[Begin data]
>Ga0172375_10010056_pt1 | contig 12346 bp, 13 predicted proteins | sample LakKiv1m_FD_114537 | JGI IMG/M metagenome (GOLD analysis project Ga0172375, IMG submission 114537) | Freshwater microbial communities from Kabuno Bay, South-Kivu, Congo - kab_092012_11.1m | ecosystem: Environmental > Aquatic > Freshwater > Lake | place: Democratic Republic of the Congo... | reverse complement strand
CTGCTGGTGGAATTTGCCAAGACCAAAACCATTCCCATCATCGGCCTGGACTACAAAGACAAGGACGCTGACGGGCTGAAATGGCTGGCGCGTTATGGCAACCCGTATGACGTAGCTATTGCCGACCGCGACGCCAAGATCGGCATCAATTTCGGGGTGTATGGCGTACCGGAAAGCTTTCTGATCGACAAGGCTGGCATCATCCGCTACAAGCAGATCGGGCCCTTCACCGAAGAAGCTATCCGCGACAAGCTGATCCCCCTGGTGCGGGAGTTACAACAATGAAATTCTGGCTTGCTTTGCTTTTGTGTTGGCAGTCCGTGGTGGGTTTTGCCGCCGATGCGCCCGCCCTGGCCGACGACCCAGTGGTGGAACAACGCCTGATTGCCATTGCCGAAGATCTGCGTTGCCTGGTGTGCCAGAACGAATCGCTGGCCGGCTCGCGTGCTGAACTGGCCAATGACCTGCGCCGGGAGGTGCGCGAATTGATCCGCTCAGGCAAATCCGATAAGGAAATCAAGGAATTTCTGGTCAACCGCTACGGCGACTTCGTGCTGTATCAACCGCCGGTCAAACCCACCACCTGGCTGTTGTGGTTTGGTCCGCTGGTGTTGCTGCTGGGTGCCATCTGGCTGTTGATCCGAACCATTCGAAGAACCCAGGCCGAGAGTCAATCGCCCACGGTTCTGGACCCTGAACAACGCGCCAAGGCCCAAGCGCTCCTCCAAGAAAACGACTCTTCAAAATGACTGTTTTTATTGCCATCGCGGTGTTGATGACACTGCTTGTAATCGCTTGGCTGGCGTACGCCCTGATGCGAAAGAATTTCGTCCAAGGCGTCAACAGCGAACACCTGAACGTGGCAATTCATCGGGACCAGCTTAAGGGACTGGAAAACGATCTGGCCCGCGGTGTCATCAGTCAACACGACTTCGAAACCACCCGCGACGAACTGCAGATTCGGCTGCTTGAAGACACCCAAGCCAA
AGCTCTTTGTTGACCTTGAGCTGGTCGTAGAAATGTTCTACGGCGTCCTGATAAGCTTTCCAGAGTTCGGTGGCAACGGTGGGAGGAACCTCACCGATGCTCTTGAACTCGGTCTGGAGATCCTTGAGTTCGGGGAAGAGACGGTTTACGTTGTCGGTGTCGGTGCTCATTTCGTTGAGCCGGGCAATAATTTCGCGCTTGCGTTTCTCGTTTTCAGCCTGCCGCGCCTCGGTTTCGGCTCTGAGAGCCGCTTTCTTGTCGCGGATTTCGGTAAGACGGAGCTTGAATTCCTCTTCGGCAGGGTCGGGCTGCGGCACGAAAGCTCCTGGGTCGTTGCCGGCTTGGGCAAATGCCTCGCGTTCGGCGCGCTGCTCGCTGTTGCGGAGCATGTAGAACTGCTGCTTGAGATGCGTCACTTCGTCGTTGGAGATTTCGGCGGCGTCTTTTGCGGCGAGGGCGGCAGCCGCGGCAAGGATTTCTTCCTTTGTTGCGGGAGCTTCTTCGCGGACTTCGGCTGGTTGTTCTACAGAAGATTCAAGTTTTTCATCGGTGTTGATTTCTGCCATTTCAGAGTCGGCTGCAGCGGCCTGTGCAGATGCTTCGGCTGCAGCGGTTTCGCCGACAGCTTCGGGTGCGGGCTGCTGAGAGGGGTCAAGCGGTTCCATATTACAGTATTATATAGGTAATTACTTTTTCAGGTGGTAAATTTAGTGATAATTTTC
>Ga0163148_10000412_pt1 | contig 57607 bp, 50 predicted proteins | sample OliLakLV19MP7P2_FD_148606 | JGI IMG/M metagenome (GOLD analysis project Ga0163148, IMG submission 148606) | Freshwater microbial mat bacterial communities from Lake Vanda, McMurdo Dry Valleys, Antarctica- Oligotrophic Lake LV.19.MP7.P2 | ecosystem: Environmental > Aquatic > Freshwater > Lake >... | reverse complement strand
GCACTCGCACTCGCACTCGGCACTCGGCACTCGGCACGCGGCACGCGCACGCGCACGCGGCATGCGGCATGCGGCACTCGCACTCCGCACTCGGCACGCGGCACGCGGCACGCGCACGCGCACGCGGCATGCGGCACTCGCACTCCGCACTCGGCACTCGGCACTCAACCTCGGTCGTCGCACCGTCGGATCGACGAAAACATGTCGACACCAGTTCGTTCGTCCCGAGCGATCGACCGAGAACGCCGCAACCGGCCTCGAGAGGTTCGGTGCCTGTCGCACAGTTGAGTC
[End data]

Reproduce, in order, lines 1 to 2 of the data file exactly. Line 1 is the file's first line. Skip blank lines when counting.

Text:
>Ga0172375_10010056_pt1 | contig 12346 bp, 13 predicted proteins | sample LakKiv1m_FD_114537 | JGI IMG/M metagenome (GOLD analysis project Ga0172375, IMG submission 114537) | Freshwater microbial communities from Kabuno Bay, South-Kivu, Congo - kab_092012_11.1m | ecosystem: Environmental > Aquatic > Freshwater > Lake | place: Democratic Republic of the Congo... | reverse complement strand
CTGCTGGTGGAATTTGCCAAGACCAAAACCATTCCCATCATCGGCCTGGACTACAAAGACAAGGACGCTGACGGGCTGAAATGGCTGGCGCGTTATGGCAACCCGTATGACGTAGCTATTGCCGACCGCGACGCCAAGATCGGCATCAATTTCGGGGTGTATGGCGTACCGGAAAGCTTTCTGATCGACAAGGCTGGCATCATCCGCTACAAGCAGATCGGGCCCTTCACCGAAGAAGCTATCCGCGACAAGCTGATCCCCCTGGTGCGGGAGTTACAACAATGAAATTCTGGCTTGCTTTGCTTTTGTGTTGGCAGTCCGTGGTGGGTTTTGCCGCCGATGCGCCCGCCCTGGCCGACGACCCAGTGGTGGAACAACGCCTGATTGCCATTGCCGAAGATCTGCGTTGCCTGGTGTGCCAGAACGAATCGCTGGCCGGCTCGCGTGCTGAACTGGCCAATGACCTGCGCCGGGAGGTGCGCGAATTGATCCGCTCAGGCAAATCCGATAAGGAAATCAAGGAATTTCTGGTCAACCGCTACGGCGACTTCGTGCTGTATCAACCGCCGGTCAAACCCACCACCTGGCTGTTGTGGTTTGGTCCGCTGGTGTTGCTGCTGGGTGCCATCTGGCTGTTGATCCGAACCATTCGAAGAACCCAGGCCGAGAGTCAATCGCCCACGGTTCTGGACCCTGAACAACGCGCCAAGGCCCAAGCGCTCCTCCAAGAAAACGACTCTTCAAAATGACTGTTTTTATTGCCATCGCGGTGTTGATGACACTGCTTGTAATCGCTTGGCTGGCGTACGCCCTGATGCGAAAGAATTTCGTCCAAGGCGTCAACAGCGAACACCTGAACGTGGCAATTCATCGGGACCAGCTTAAGGGACTGGAAAACGATCTGGCCCGCGGTGTCATCAGTCAACACGACTTCGAAACCACCCGCGACGAACTGCAGATTCGGCTGCTTGAAGACACCCAAGCCAA